Churchill Fellow Dr Sarah Teichmann recently won a prestigious ERC Advanced Grant of €2.5 million to support ‘ThyDESIGN’, a project which aims to generate an organ-scale, 3D cell atlas of the thymus. We met with Sarah to find out more.
What is the ThyDESIGN project?
The thymus is a central organ of the immune system found just under your breastbone, which makes a critical type of white blood cell known as T cells. T cells come in lots of different subtypes with different functions. The ‘choice’ to become a particular T cell subtype is regulated by the tissue microenvironment the progenitors encounter as they migrate through the thymus.
We aim to discover how this process works by using the latest single cell genomics and imaging technologies to create a 3D cell atlas of a human organ. This will help us understand how the tissue microenvironment regulates cell fate during the process of T cell development. We will then pair this in vivo work with an in vitro approach in which we grow T cells from stem cells in the laboratory. These advanced tissue culturing methods allow us to simultaneously validate our findings, define new research questions and enhance T-cell engineering approaches.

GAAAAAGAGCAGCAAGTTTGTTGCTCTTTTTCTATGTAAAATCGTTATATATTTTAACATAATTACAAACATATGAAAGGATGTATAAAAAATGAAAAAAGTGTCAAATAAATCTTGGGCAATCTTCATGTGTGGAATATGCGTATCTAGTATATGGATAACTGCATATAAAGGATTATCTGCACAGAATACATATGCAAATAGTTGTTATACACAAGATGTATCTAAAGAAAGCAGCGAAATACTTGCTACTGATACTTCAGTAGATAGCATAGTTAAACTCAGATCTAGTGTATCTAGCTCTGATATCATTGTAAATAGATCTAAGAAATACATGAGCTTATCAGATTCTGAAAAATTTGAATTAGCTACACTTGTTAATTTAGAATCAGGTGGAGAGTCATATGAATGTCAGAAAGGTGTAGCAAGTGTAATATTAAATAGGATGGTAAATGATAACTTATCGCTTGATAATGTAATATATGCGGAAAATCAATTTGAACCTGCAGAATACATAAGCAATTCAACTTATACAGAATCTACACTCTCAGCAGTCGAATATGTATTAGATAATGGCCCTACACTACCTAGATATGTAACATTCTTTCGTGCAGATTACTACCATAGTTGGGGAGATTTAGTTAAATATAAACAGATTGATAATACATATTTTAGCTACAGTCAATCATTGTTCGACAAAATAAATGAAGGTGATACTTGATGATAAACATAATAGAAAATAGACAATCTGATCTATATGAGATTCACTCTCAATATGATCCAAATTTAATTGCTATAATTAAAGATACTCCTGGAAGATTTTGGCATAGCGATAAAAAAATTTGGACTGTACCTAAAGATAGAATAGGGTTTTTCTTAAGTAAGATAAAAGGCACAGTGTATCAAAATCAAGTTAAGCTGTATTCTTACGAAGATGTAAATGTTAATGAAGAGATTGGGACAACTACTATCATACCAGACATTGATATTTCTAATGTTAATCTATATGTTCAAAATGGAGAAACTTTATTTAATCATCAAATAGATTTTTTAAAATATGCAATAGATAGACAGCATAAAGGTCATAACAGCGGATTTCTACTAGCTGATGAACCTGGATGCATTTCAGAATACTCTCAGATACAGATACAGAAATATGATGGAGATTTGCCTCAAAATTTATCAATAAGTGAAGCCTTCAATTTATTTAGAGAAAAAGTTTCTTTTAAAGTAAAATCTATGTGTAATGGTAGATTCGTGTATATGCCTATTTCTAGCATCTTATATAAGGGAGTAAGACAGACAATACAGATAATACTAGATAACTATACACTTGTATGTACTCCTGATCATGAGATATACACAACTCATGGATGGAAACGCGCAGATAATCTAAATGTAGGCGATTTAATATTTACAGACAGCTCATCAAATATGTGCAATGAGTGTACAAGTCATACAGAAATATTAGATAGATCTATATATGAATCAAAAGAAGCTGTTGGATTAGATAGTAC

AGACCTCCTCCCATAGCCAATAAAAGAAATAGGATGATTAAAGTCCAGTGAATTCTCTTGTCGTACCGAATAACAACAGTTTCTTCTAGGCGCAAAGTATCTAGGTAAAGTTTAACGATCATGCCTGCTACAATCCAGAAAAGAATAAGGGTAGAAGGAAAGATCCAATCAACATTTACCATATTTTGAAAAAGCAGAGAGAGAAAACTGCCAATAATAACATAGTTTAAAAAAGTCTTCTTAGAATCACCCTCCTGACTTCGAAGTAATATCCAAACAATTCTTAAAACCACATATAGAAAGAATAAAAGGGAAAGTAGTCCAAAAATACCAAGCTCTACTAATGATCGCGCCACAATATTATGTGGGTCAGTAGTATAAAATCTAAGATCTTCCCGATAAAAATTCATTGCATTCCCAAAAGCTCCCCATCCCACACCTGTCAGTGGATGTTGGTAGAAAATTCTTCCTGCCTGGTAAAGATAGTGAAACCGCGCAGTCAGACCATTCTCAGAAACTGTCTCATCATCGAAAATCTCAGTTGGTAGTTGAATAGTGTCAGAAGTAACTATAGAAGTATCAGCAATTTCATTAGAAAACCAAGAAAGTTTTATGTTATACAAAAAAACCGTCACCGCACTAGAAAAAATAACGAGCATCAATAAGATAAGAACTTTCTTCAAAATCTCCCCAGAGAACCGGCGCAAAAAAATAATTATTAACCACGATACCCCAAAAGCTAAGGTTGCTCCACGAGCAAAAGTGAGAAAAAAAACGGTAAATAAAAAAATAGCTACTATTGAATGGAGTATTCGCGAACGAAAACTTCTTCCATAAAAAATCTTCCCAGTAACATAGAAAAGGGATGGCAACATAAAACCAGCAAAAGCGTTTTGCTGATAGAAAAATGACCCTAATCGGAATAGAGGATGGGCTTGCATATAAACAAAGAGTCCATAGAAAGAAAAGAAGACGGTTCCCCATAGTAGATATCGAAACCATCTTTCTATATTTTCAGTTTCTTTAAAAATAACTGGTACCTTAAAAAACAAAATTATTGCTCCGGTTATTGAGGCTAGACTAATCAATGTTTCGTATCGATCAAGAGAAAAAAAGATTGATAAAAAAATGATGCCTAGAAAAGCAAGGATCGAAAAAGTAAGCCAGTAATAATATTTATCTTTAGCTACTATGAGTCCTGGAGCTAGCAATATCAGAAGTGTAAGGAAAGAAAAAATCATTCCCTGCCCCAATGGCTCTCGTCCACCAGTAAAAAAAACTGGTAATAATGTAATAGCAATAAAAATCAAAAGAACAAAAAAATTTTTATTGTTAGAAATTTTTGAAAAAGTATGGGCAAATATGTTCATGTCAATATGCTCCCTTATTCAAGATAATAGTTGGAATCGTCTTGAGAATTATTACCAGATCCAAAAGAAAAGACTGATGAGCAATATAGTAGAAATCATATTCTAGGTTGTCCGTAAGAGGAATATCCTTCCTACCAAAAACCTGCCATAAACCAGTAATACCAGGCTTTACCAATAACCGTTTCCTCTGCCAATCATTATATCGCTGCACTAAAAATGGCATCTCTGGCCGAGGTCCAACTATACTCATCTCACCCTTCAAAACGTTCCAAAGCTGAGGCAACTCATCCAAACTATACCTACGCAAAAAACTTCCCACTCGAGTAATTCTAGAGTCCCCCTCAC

How much funding have you been awarded?
We were awarded €2.5M over a period of five years. This will allow us to pursue difficult questions, in depth and over a sustained period of time, and to develop and use the most cutting edge techniques in genomics – a fantastic opportunity!
What do you hope the long-term impact of this project will be?
We hope the 3D cell atlas of the thymus will revolutionise our understanding of the intrinsic and extrinsic regulators of T cell fate, helping to solve a fundamental and long-running problem in human immunology.
We also hope that our work will have practical consequences, guiding the development of engineered T cells as research reagents and ultimately as therapeutics. T cells are at the forefront of a revolution in medicine known as immunotherapy, where they are being used to attack, for instance, cancer cells in the patient’s body. We hope the rules discovered in our thymus cell atlas will help us and other labs make different subtypes of T cells in the dish – subtypes which each might be put to a specific medical use in the future.
The “Multiscale Human” programme
Sarah is also co-director of “The Multiscale Human” programme, part of the Canadian Institute for Advanced Research “Future of Being Human” Global Call for Ideas. You can find out more by clicking on the links below.